For the methods of KMSFS and KMGS, both the linear kernel and the Gaussian RBF kernel were tested. This resulted in altogether four algorithms which are referred to as Gaussian KMSFS, Gaussian KMGS, linear KMSFS and linear KMGS. They were compared with two wrapper methods: the leave-one-out calculation sequential forward selection (LOOSFS) which improved the least-squares bound measure [21] by easing the ties problem, and the gradient-based leave-one-out gene selection (GLGS) method [22] which was claimed to outperform the SVM-RFE algorithm [26]. Comparisons were also made to a number of filter methods, including the aforementioned Fisher's ratio [45], Cho's [46] and two other methods of Yang's [47]. We described the ideas of these gene selection algorithms below.

Leave-One-Out Calculation Sequential Forward Selection (LOOSFS).

The Leave-One-Out Cross-Validation(LOOCV) error has been generally used for measuring the generalization abilities of SVMs and Least-Squares SVMs (LS-SVMs). The LOOSFS method thus identifies as DEGs those genes which result in a LS-SVM classifier with the minimal Leave-One-Out Cross-Validation(LOOCV) error rate. The beauty of the algorithm consists in the efficient and exact computation of the LOOCV error. To address the ''ties problem'' in which multiple gene subsets achieve the same LOOCV error rate, a further selection criterion is imposed which favors the gene subset with minimal empirical risk.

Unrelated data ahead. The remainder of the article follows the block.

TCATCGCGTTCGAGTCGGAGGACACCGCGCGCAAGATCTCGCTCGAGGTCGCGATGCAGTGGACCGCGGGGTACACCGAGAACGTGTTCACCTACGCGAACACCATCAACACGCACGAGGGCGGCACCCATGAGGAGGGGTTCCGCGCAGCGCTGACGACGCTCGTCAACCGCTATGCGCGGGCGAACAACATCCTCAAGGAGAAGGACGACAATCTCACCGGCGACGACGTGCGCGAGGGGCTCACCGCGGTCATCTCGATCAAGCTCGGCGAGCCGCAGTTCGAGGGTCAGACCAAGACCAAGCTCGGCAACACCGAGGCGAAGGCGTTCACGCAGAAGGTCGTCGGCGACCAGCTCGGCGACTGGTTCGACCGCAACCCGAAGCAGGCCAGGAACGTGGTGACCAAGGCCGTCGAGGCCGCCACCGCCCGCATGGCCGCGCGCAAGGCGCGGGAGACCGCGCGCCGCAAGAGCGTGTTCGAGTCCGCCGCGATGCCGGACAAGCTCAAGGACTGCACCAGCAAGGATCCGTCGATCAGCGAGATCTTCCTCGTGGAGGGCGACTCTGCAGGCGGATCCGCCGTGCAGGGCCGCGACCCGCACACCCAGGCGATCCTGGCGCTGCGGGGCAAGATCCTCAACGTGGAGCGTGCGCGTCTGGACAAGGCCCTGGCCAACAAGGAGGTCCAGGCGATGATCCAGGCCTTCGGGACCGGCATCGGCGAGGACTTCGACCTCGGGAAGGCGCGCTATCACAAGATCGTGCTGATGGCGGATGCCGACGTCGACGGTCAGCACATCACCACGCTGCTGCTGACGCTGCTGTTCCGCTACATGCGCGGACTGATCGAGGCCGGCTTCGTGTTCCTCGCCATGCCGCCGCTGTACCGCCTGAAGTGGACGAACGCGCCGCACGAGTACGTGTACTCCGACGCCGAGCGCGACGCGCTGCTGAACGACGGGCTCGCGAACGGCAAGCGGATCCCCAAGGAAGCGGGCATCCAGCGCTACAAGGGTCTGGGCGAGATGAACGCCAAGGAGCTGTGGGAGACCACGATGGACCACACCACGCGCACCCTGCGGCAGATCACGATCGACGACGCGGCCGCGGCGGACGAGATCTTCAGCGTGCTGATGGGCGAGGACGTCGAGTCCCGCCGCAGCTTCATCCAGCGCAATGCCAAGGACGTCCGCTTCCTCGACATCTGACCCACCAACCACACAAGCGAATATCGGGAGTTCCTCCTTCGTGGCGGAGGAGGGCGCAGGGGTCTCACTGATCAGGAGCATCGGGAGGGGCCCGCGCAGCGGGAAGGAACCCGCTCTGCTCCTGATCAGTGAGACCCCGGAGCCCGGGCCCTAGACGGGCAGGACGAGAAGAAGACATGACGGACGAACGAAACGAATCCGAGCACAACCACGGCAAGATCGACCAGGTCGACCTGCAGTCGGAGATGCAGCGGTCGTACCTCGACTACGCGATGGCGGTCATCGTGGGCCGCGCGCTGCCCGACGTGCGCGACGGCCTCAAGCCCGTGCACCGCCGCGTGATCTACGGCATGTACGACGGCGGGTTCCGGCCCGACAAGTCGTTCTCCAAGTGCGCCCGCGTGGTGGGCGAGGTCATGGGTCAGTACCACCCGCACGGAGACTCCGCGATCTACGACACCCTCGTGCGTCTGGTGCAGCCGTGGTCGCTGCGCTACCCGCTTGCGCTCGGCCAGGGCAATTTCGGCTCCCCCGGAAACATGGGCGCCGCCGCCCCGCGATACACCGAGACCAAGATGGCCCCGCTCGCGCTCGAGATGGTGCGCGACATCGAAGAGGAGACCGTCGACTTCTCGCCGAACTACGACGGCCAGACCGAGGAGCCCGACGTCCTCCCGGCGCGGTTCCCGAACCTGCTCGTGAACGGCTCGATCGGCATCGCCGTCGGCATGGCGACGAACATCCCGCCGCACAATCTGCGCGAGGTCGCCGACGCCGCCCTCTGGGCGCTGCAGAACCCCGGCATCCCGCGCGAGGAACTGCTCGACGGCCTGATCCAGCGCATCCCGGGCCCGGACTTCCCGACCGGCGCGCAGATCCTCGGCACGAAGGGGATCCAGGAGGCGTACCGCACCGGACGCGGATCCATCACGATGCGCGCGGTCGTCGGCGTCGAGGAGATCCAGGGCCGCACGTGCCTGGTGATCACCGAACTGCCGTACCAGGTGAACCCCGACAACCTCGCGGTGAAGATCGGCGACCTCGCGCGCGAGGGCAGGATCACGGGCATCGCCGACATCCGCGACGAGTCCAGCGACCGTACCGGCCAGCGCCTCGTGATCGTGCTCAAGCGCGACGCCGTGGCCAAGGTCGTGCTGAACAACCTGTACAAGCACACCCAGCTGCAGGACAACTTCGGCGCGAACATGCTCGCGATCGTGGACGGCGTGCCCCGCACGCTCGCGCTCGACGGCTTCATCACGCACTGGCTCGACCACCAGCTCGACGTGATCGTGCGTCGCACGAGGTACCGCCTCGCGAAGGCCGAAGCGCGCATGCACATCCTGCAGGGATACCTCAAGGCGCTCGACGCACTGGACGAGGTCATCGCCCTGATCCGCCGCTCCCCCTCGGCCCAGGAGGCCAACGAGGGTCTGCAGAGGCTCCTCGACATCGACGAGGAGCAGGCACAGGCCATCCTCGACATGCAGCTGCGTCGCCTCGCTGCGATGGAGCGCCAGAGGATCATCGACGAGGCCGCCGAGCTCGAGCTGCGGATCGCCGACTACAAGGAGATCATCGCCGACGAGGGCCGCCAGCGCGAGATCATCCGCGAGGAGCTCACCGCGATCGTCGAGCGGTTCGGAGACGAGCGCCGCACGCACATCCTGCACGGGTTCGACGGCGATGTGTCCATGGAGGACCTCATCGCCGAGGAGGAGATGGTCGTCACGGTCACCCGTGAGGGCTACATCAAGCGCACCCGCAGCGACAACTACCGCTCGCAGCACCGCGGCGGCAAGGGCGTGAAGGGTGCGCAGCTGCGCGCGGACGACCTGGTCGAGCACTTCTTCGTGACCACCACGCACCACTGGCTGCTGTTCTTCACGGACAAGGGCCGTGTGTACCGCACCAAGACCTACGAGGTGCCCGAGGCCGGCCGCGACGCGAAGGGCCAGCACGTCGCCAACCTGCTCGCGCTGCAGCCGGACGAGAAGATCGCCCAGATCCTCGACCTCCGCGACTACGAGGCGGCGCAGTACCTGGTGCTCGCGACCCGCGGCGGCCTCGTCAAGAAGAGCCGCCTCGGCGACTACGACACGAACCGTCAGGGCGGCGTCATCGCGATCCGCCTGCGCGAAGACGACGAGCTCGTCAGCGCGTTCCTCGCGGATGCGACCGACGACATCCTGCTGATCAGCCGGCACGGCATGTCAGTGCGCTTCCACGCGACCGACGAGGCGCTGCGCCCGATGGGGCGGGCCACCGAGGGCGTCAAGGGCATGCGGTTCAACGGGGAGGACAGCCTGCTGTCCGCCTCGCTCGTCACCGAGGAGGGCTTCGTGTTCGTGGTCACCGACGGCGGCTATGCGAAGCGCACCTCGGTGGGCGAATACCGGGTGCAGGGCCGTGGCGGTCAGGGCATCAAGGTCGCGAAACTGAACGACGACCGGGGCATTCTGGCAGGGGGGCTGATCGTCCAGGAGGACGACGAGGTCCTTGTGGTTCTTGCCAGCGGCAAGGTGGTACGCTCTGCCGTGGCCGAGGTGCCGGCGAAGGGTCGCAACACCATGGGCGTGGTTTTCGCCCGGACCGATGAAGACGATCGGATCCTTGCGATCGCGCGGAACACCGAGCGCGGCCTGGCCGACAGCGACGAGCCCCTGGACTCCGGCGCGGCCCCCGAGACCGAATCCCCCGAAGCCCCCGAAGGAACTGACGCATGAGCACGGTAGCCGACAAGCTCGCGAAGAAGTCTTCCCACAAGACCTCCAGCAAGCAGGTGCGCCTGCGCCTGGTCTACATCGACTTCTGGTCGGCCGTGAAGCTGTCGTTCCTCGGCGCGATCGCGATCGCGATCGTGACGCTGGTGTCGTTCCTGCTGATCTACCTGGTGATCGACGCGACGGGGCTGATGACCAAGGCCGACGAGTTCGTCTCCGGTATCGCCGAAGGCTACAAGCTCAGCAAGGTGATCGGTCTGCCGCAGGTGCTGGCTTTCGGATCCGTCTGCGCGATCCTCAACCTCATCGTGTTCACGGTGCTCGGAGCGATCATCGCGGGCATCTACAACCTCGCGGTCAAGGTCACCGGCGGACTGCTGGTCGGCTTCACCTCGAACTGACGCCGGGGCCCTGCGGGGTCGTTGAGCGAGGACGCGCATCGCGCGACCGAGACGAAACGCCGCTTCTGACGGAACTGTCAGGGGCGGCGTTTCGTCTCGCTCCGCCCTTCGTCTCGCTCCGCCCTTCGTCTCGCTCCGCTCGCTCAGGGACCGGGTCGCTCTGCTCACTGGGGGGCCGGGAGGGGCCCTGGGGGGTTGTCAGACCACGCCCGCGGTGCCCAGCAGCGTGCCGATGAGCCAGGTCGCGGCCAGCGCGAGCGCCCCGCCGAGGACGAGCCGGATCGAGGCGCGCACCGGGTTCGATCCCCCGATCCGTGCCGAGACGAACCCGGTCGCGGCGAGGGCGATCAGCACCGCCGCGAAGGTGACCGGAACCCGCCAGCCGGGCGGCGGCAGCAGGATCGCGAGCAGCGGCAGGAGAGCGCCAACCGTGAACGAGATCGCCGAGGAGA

Gradient-Based Leave-One-Out Gene Selection (GLGS).

The starting point of the GLGS method is also the employment of the exact formulation of the LOOCV error for LS-SVMs. The method then utilizes the gradient descent algorithm to seek a diagonal matrix which eventually minimizes the LOOCV error. Genes are ranked according to the absolute values of the diagonal elements of the diagonal matrix.

With Cho's method and Yang's methods, genes are individually ranked. We use the following notations for their descriptions. Each micorarray dataset with samples and genes is treated as a matrix, denoted as , where indicates the expression value of gene for sample . Given a -class problem, the average expression value of each class, in terms of gene , can be computed and denoted as the set of . Denote the standard deviation for the set as . A matrix, denoted as is also introduced, where .

Cho's Method.